Cinderellaby Gioachino Rossini
October 30, November 2, 4, 6 and 7, 2010
A rollicking rendition of a fairy tale favorite.
Sung in Italian with English translations projected above the stage.
Estimated run time, including intermission is 3 hours and 1 minute.
Dates + Performancesat Ordway. Get directions
*Section F is Partial View. Stage and/or surtitles may be partially obstructed from seats in this area.
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In a hall of Don Magnifico's castle, his vain and demanding daughters Clorinda and Tisbe are busy primping. Their stepsister, Angelina (known as Cenerentola), consoles herself with a song about a king who chose a kind-hearted bride rather than a rich one. A beggar (actually Prince Ramiro's tutor Alidoro) comes in; Angelina gives him some coffee and bread, angering the stepsisters. The prince's courtiers enter, announcing the imminent arrival of the prince himself - that evening at a palace ball, he will choose the most beautiful woman among the guests as his wife. The ensuing excitement generates great confusion. The knights leave and so does the "beggar," foretelling that Angelina will be happy the next day.
Quarreling for the privilege of telling their father the good news, Clorinda and Tisbe accidentally awaken him. Don Magnifico interprets a dream he was just having as a prediction of his fortune: the impoverished baron's vision of himself as grandfather of kings is apparently confirmed by his daughters' announcement.
Prince Ramiro, having decided to explore the situation incognito, has exchanged clothing with his servant, Dandini. Alidoro has advised him that kindness, truth and virtue can be found in this home. When the disguised prince enters the house, he and Angelina instantly fall in love. Dandini arrives, awkwardly playing the prince, and Clorinda and Tisbe are introduced to him. Angelina begs her stepfather to take her to the ball, but Magnifico orders her to stay at home. Alidoro, with a list of the unmarried women in the city, asks Don Magnifico about a third daughter, but Magnifico quickly covers his tracks, stating that she is dead. After everyone has left, Alidoro returns in finer apparel and invites Angelina to the ball, alluding to a change in her fortunes. He supplies an elegant dress and jewelry so that she may be appropriately attired.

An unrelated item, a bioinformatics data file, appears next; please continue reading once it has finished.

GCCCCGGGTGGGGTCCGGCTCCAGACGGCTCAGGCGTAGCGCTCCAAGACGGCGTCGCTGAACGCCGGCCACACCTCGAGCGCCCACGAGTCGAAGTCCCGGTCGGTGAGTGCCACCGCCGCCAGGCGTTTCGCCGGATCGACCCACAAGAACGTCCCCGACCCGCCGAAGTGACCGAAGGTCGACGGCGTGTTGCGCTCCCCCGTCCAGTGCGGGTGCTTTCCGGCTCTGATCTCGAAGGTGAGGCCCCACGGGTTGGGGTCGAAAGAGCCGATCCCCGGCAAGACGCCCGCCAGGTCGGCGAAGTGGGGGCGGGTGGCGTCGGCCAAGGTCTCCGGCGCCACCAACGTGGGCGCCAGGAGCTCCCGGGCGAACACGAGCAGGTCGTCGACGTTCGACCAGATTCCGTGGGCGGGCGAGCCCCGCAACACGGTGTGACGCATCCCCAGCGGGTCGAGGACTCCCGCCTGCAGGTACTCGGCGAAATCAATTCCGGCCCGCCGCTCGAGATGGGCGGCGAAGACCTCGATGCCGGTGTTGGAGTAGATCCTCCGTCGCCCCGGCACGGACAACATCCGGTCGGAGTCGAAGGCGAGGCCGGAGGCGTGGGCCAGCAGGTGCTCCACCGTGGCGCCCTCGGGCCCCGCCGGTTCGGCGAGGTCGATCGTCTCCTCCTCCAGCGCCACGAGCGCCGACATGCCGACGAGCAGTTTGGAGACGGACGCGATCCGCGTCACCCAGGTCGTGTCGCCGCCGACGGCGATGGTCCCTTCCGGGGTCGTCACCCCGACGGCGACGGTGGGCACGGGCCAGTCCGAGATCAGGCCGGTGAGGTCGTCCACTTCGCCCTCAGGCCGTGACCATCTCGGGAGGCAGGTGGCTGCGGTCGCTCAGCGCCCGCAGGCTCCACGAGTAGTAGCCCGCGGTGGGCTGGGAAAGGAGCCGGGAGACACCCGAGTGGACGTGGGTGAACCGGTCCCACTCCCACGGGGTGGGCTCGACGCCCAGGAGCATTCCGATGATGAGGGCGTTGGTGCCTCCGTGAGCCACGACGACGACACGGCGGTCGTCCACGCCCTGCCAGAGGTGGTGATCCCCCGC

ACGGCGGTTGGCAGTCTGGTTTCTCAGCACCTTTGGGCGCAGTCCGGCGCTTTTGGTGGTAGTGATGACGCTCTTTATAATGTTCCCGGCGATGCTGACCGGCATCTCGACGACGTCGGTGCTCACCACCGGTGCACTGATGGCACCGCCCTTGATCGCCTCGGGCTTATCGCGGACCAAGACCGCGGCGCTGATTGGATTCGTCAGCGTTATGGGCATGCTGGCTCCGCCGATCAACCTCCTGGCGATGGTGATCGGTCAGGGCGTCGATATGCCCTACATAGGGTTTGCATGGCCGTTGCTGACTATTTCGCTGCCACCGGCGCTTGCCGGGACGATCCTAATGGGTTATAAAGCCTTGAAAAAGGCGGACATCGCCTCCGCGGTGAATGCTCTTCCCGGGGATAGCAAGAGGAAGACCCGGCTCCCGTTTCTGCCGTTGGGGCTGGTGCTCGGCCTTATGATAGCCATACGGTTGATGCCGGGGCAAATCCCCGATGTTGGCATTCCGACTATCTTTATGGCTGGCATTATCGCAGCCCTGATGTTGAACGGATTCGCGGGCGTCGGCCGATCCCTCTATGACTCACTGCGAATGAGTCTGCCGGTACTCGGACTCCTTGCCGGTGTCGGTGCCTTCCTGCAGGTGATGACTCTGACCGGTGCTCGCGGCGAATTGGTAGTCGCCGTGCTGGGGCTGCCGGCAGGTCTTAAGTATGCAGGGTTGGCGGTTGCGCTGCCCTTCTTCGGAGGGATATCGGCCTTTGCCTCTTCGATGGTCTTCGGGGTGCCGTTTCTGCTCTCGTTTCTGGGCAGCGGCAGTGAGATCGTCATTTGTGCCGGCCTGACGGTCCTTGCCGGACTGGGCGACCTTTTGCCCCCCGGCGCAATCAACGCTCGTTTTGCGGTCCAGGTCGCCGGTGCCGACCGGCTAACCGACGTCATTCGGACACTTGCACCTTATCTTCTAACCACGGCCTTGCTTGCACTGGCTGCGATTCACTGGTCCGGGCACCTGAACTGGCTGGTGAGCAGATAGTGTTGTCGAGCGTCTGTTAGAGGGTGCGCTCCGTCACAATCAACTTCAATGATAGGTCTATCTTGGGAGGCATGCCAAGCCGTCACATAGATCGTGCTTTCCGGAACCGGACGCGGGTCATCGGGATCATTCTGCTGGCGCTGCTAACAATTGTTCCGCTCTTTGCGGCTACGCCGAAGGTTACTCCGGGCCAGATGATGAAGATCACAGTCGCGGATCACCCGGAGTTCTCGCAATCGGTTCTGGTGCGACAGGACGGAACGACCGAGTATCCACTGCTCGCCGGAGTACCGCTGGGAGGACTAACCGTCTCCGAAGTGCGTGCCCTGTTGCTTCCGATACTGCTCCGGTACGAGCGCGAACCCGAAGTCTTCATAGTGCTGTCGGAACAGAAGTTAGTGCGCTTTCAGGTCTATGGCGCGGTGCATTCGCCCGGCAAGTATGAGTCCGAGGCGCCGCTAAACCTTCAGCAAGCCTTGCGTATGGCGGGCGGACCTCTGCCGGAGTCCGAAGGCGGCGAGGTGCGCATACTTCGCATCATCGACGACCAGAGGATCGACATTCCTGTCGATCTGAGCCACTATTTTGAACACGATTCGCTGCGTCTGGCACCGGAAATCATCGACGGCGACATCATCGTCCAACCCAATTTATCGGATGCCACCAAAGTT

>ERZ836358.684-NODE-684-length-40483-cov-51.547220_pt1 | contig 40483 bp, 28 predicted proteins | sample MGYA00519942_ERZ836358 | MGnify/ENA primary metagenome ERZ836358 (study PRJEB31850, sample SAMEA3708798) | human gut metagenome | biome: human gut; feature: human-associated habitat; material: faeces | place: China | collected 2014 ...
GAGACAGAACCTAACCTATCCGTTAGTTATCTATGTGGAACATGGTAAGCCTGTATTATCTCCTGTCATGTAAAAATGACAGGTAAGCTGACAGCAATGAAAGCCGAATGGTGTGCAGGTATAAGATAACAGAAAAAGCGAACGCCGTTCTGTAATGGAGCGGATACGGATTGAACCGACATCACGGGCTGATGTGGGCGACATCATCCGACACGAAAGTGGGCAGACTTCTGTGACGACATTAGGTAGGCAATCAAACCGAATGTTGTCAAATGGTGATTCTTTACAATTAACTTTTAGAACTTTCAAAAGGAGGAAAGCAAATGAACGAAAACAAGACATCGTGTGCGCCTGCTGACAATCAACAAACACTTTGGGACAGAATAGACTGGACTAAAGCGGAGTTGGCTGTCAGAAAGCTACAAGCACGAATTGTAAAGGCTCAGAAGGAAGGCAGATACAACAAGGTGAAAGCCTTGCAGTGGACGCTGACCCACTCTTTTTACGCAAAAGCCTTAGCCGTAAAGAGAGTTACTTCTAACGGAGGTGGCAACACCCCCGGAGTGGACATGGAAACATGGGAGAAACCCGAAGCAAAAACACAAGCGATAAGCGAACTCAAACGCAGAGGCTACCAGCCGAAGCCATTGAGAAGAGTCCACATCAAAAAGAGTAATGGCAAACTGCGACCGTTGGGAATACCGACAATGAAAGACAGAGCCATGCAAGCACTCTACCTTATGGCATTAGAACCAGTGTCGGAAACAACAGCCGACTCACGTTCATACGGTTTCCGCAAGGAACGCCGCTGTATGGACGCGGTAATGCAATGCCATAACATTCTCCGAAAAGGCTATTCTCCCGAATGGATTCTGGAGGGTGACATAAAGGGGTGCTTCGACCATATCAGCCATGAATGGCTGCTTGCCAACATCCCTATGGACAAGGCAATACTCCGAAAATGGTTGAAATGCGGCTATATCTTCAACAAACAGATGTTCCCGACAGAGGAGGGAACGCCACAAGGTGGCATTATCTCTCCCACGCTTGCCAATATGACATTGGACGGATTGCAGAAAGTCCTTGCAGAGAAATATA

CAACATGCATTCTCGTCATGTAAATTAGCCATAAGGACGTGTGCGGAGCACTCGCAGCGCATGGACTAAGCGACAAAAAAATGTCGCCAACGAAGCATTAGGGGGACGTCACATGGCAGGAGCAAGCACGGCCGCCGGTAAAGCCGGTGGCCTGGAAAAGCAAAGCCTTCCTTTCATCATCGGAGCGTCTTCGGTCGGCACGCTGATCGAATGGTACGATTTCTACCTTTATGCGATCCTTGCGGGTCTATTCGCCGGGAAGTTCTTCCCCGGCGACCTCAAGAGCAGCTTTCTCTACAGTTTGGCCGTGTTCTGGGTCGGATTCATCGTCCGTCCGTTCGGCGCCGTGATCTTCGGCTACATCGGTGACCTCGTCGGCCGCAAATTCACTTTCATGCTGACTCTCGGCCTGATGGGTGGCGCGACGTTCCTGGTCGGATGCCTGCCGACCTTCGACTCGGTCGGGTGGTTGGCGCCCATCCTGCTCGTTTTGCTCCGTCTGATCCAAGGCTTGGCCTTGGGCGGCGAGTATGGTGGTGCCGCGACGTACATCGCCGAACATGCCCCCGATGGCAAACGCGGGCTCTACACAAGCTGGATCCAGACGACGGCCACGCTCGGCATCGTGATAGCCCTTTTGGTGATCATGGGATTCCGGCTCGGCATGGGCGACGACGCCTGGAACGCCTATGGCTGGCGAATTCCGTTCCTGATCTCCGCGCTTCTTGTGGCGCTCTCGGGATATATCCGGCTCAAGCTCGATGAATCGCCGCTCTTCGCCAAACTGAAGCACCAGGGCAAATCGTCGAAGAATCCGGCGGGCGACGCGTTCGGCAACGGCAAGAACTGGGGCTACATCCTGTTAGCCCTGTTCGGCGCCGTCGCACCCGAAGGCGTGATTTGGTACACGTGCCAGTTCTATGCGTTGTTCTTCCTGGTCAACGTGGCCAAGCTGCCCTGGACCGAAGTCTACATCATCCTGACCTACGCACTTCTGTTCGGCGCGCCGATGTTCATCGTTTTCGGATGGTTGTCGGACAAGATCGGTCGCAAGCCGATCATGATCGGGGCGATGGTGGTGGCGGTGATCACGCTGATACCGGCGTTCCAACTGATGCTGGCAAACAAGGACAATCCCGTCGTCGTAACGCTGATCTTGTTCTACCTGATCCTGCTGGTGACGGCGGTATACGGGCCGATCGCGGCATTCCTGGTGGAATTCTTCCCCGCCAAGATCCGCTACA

At the palace, Dandini, still disguised as the prince, appoints Magnifico his wine steward if he can successfully taste all the wines in the cellar and still remain sober. Magnifico rises to the challenge and proclaims new drinking laws: wine shall no longer be mixed with water. Clorinda and Tisbe each vie for the prince's attention – Clorinda is the eldest, therefore, more suitable for marriage, but Tisbe counters that she, as the younger one, shall not age as quickly. Ramiro confers with Dandini – Alidoro said that a daughter of Magnifico would be the one, yet both girls are equally repellent. Dandini further tests them – he shall select one sister to be his queen, the other shall marry his valet (that is, Ramiro). Both Clorinda and Tisbe are disgusted by the mere suggestion of marrying beneath their station, should they not win the prince, and rebuke the offer. All are enchanted by the sudden arrival of a mysterious lady. When she unveils herself they are struck by her uncanny resemblance to someone very familiar.
From a discreet distance the courtiers laugh at the sisters' distress. Magnifico imagines himself in the privileged position as the prince's father-in-law, making money in exchange for granting favors. Angelina enters, with Dandini in an amorous pursuit. Hiding nearby Ramiro overhears her refusal of the poseur's attentions because she loves his valet. Overjoyed, Ramiro asks her to be his bride, but departing, she gives him one of her bracelets, stating that if he can find her wearing its twin, she will marry him. Ramiro reassumes his princely role, and gathering his courtiers, determines to look for Angelina at once. Dandini encourages Magnifico's fantasies, and then reveals his real identity, much to the baron's ire. He blusters out of the room.
Returning home, the sisters find Angelina by the fire and berate her incessantly for looking like the beautiful lady at the ball. Alidoro arranges an accident for the prince's carriage, which overturns in front of the house during rather serendipitously inclement weather. Angelina and Ramiro recognize one another, and he matches the bracelet to its mate, proclaiming her as his bride. Angelina goes to embrace her awestruck family, but is rebuked. Angered, Ramiro whisks Angelina away, while Alidoro suggests the sisters ask for forgiveness so as to avoid ruin. Tisbe is the first to accept the situation.